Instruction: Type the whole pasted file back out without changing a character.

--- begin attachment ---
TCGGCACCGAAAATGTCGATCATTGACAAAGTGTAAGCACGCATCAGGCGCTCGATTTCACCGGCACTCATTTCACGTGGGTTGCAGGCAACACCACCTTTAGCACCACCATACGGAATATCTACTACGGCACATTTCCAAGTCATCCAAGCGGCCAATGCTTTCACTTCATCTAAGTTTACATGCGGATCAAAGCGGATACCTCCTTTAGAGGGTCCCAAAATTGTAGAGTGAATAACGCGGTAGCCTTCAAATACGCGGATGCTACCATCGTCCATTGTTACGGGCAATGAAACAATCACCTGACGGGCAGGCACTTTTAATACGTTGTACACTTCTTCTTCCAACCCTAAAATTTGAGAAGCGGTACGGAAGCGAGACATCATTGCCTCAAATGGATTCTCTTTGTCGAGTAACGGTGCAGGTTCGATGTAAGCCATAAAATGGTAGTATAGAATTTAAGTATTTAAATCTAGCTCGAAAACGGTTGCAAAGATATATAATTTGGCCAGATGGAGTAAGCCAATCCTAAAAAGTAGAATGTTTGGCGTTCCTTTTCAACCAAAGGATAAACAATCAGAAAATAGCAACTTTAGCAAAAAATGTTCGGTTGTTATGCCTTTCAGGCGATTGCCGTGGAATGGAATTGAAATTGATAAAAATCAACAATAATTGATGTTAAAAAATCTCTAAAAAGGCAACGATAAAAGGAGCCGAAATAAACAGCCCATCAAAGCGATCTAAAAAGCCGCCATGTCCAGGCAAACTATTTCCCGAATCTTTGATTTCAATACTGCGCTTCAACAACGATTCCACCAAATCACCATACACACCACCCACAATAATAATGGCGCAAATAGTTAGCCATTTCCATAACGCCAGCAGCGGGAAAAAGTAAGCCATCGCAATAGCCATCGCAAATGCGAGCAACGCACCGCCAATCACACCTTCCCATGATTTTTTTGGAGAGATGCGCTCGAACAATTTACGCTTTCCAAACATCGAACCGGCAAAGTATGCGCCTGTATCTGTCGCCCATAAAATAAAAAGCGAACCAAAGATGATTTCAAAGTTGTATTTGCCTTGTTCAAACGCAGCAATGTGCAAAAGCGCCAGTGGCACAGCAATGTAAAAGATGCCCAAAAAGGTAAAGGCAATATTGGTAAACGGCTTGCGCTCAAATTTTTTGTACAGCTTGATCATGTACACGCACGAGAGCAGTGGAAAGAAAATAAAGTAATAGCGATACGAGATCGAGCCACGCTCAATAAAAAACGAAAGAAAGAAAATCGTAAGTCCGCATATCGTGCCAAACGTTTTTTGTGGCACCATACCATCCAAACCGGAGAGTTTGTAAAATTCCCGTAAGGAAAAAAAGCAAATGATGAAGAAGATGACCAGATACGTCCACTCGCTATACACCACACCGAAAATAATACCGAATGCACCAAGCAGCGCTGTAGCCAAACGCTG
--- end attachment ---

TCGGCACCGAAAATGTCGATCATTGACAAAGTGTAAGCACGCATCAGGCGCTCGATTTCACCGGCACTCATTTCACGTGGGTTGCAGGCAACACCACCTTTAGCACCACCATACGGAATATCTACTACGGCACATTTCCAAGTCATCCAAGCGGCCAATGCTTTCACTTCATCTAAGTTTACATGCGGATCAAAGCGGATACCTCCTTTAGAGGGTCCCAAAATTGTAGAGTGAATAACGCGGTAGCCTTCAAATACGCGGATGCTACCATCGTCCATTGTTACGGGCAATGAAACAATCACCTGACGGGCAGGCACTTTTAATACGTTGTACACTTCTTCTTCCAACCCTAAAATTTGAGAAGCGGTACGGAAGCGAGACATCATTGCCTCAAATGGATTCTCTTTGTCGAGTAACGGTGCAGGTTCGATGTAAGCCATAAAATGGTAGTATAGAATTTAAGTATTTAAATCTAGCTCGAAAACGGTTGCAAAGATATATAATTTGGCCAGATGGAGTAAGCCAATCCTAAAAAGTAGAATGTTTGGCGTTCCTTTTCAACCAAAGGATAAACAATCAGAAAATAGCAACTTTAGCAAAAAATGTTCGGTTGTTATGCCTTTCAGGCGATTGCCGTGGAATGGAATTGAAATTGATAAAAATCAACAATAATTGATGTTAAAAAATCTCTAAAAAGGCAACGATAAAAGGAGCCGAAATAAACAGCCCATCAAAGCGATCTAAAAAGCCGCCATGTCCAGGCAAACTATTTCCCGAATCTTTGATTTCAATACTGCGCTTCAACAACGATTCCACCAAATCACCATACACACCACCCACAATAATAATGGCGCAAATAGTTAGCCATTTCCATAACGCCAGCAGCGGGAAAAAGTAAGCCATCGCAATAGCCATCGCAAATGCGAGCAACGCACCGCCAATCACACCTTCCCATGATTTTTTTGGAGAGATGCGCTCGAACAATTTACGCTTTCCAAACATCGAACCGGCAAAGTATGCGCCTGTATCTGTCGCCCATAAAATAAAAAGCGAACCAAAGATGATTTCAAAGTTGTATTTGCCTTGTTCAAACGCAGCAATGTGCAAAAGCGCCAGTGGCACAGCAATGTAAAAGATGCCCAAAAAGGTAAAGGCAATATTGGTAAACGGCTTGCGCTCAAATTTTTTGTACAGCTTGATCATGTACACGCACGAGAGCAGTGGAAAGAAAATAAAGTAATAGCGATACGAGATCGAGCCACGCTCAATAAAAAACGAAAGAAAGAAAATCGTAAGTCCGCATATCGTGCCAAACGTTTTTTGTGGCACCATACCATCCAAACCGGAGAGTTTGTAAAATTCCCGTAAGGAAAAAAAGCAAATGATGAAGAAGATGACCAGATACGTCCACTCGCTATACACCACACCGAAAATAATACCGAATGCACCAAGCAGCGCTGTAGCCAAACGCTG